Jon Lester
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It was inevitable once the Red Sox said Tuesday that Jon Lester would be scratched from his scheduled start. It still was stunning when the news came out Thursday morning that Lester had been traded to Oakland along with Jonny Gomes for Yoenis Cespedes but it’s also the price for not properly defending a World Series championship by playing well.

It’s also the price of having a free agent pitcher and wanting to get a proven major league commodity. This year the Red Sox have had among the worst hitting outfields in the game with a .244 average spread out among Jackie Bradley Jr. Daniel Nava, Shane Victorino, Gomes and others. So as nice as it would be to obtain a big-time stud prospect, the bottom line is that that Red Sox needed some offense in any deal for Lester.

That’s what they got in Cespedes, a right-handed hitting power machine, whose 17 home runs are five more than anyone else on the Red Sox not named David Ortiz. And even better is that they have him under team control through next season so essentially they’re getting a year and a half for a proven hitting commodity.

The only thing that can make this deal better for GM Ben Cherrington is if Lester actually re-signs. Lester has said how much he enjoys Boston and wants to be there but those are comments made before the free agent frenzy that he surely will encounter in the offseason.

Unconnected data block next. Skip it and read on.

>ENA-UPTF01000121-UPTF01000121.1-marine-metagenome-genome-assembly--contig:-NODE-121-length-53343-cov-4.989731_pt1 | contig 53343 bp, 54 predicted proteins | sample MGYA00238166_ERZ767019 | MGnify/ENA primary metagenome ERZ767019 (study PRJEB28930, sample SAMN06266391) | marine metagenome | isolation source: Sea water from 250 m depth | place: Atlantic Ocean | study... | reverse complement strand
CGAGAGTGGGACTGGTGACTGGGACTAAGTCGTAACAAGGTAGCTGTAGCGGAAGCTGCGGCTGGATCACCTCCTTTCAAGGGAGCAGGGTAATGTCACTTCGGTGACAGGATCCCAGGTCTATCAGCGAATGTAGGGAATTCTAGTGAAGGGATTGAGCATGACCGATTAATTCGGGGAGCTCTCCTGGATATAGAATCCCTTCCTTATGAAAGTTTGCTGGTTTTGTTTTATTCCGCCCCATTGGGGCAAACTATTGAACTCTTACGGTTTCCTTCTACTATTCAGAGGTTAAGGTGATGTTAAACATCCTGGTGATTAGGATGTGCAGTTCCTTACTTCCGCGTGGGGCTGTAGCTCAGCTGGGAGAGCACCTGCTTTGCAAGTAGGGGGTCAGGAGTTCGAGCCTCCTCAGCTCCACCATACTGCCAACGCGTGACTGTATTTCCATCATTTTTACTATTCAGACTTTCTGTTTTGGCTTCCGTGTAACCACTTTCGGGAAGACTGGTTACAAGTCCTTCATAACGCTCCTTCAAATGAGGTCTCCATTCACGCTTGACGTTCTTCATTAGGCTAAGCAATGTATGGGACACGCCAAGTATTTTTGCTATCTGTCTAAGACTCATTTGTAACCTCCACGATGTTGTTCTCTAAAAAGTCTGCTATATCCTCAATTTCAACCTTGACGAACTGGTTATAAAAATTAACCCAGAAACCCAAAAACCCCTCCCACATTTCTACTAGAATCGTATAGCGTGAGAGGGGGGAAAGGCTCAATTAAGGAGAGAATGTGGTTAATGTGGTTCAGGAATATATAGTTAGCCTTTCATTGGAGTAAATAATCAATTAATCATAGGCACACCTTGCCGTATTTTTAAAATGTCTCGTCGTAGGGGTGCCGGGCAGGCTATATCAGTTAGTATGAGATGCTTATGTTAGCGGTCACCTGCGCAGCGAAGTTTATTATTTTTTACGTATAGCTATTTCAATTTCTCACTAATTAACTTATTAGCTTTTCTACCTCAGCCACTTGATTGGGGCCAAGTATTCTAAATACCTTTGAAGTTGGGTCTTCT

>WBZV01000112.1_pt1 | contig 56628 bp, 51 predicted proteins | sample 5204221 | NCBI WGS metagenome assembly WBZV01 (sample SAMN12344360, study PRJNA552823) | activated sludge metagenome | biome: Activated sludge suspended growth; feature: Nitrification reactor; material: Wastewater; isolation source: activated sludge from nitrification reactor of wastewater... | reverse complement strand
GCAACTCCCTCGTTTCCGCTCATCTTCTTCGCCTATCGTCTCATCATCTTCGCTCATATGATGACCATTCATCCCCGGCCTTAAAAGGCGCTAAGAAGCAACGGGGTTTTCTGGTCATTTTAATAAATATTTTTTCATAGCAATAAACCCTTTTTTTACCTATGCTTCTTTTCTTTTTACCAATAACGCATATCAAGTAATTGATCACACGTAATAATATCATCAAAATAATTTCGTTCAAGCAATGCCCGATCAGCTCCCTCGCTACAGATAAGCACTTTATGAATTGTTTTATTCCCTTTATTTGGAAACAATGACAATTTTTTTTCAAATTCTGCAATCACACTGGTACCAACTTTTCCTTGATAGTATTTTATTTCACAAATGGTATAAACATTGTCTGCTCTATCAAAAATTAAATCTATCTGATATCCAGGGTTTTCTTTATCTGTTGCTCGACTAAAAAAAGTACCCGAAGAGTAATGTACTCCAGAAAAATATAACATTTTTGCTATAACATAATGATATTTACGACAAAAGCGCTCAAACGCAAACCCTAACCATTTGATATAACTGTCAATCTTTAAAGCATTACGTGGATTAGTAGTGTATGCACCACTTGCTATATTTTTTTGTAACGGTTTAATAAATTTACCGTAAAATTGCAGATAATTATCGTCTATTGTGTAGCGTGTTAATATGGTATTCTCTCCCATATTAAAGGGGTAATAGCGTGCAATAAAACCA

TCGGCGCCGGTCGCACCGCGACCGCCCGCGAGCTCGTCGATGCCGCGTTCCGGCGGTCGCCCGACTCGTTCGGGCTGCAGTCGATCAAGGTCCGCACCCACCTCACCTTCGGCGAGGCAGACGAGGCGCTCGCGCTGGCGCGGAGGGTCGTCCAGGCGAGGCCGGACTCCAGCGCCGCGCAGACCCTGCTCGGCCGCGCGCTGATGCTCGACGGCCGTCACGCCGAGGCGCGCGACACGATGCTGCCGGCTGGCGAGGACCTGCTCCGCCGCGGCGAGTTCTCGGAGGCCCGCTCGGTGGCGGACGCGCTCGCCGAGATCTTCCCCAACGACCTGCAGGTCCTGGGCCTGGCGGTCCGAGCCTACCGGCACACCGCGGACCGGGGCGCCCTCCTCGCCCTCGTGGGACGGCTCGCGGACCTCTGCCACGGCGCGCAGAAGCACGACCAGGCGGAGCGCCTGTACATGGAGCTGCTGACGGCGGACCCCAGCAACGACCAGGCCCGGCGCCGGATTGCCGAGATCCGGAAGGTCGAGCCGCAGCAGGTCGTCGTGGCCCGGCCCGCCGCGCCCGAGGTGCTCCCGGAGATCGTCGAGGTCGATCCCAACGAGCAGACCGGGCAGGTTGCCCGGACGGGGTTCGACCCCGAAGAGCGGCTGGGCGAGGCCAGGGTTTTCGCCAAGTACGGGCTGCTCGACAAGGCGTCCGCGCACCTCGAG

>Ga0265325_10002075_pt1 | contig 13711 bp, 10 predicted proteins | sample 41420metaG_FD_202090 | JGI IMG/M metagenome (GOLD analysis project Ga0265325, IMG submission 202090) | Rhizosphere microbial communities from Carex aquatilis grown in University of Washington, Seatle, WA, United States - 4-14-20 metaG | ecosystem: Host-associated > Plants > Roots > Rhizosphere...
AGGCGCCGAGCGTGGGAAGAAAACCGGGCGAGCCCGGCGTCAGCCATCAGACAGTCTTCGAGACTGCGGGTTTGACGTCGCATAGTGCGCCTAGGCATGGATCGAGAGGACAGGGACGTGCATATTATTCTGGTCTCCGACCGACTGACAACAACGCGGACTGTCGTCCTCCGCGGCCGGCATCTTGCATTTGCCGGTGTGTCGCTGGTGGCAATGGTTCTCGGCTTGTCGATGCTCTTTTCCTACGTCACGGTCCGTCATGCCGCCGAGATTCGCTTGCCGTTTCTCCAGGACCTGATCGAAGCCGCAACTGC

It will take more than a four-year, $70 million deal to retain Lester since that’s what he rejected earlier this season but even if Lester goes elsewhere, the Red Sox will use that money elsewhere.

Besides Lester, the notable class of free agent pitchers includes:  Jason Hammel, Ervin Santana, James Shields, Justin Masterson, Jorge De La Rosa and Max Scherzer.  Scherzer turned down a $144 million extension while Shields and Masterson could be good fits for the Red Sox since Shields spent many years in the AL East with Tampa Bay and Masterson came up with the Red Sox.

The reality is that being over 30 might deter the Red Sox from offering a really long-term contract. They have data that speaks against it and this year that evidence will include what has happened to CC Sabathia, who at 34 has seen his velocity decrease and his right knee cost him this season.

The Red Sox will have to decide at what cost do they bring back Lester. Among the things that will factor in besides money is that Lester has been a money pitcher in the postseason, a steady winner and someone who has handled the good and bad of Boston.

If the Red Sox overpay for Lester, it won’t be the worst thing. He would be worth it for all he’s done but if he doesn’t return, the Red Sox will find the money for someone else and integrate more of the prospects.

The rebuild for the Red Sox will be about integrating more prospects. They’re better equipped for that than after the 93-loss disaster in 2012 so they won’t need to sign seven free agents, which all worked out last year.

Among their pitching possibilities among the prospects, the Red Sox have: Brandon Workman, Rubby De La Rosa, Allen Webster, Anthony Ranaudo, Matt Barnes, Brian Johnson, and Henry Owens. If all of those aren’t involved in future rotations, they also could be trade chips.

Losing Lester is a tough pill to swallow for Red Sox fans. That’s just the price of business and a losing season. Now the key is successfully moving on from it with or without Lester in 2015.